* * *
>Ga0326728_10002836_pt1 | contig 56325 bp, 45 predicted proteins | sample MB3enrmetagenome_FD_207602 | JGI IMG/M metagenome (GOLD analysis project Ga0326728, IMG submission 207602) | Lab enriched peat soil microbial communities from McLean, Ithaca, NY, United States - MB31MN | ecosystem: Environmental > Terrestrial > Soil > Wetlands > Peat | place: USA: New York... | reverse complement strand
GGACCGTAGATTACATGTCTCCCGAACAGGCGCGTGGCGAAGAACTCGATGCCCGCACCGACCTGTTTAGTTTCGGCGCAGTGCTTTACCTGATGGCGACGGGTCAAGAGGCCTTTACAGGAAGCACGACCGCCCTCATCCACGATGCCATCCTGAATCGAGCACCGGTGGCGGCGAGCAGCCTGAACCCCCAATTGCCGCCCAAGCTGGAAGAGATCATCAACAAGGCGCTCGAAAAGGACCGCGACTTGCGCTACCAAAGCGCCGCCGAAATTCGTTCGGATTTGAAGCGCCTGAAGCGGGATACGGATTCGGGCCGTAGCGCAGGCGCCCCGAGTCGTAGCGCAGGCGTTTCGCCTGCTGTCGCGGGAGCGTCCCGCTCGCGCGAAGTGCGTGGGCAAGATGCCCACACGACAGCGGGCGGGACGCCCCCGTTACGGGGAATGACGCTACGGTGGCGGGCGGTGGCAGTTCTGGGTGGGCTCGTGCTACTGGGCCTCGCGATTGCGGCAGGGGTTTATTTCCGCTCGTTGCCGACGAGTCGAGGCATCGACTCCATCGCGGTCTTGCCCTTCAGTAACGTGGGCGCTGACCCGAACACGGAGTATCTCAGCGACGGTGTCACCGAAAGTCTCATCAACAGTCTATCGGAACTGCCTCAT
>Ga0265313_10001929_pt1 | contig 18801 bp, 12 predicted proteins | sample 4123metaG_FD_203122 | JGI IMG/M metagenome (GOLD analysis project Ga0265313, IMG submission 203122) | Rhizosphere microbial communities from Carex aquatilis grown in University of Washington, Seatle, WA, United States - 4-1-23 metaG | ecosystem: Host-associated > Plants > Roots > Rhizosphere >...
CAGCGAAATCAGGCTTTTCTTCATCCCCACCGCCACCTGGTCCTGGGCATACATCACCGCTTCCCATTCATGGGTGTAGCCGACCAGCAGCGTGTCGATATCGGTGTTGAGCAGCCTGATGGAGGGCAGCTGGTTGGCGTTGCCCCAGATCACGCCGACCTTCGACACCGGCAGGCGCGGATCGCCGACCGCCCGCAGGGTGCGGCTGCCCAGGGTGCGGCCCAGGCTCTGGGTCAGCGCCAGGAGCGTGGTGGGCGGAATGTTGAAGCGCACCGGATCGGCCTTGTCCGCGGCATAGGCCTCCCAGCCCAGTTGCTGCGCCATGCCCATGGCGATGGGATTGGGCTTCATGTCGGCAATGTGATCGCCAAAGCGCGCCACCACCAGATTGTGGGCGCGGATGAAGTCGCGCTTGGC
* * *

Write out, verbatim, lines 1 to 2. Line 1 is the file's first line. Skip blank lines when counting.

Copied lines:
>Ga0326728_10002836_pt1 | contig 56325 bp, 45 predicted proteins | sample MB3enrmetagenome_FD_207602 | JGI IMG/M metagenome (GOLD analysis project Ga0326728, IMG submission 207602) | Lab enriched peat soil microbial communities from McLean, Ithaca, NY, United States - MB31MN | ecosystem: Environmental > Terrestrial > Soil > Wetlands > Peat | place: USA: New York... | reverse complement strand
GGACCGTAGATTACATGTCTCCCGAACAGGCGCGTGGCGAAGAACTCGATGCCCGCACCGACCTGTTTAGTTTCGGCGCAGTGCTTTACCTGATGGCGACGGGTCAAGAGGCCTTTACAGGAAGCACGACCGCCCTCATCCACGATGCCATCCTGAATCGAGCACCGGTGGCGGCGAGCAGCCTGAACCCCCAATTGCCGCCCAAGCTGGAAGAGATCATCAACAAGGCGCTCGAAAAGGACCGCGACTTGCGCTACCAAAGCGCCGCCGAAATTCGTTCGGATTTGAAGCGCCTGAAGCGGGATACGGATTCGGGCCGTAGCGCAGGCGCCCCGAGTCGTAGCGCAGGCGTTTCGCCTGCTGTCGCGGGAGCGTCCCGCTCGCGCGAAGTGCGTGGGCAAGATGCCCACACGACAGCGGGCGGGACGCCCCCGTTACGGGGAATGACGCTACGGTGGCGGGCGGTGGCAGTTCTGGGTGGGCTCGTGCTACTGGGCCTCGCGATTGCGGCAGGGGTTTATTTCCGCTCGTTGCCGACGAGTCGAGGCATCGACTCCATCGCGGTCTTGCCCTTCAGTAACGTGGGCGCTGACCCGAACACGGAGTATCTCAGCGACGGTGTCACCGAAAGTCTCATCAACAGTCTATCGGAACTGCCTCAT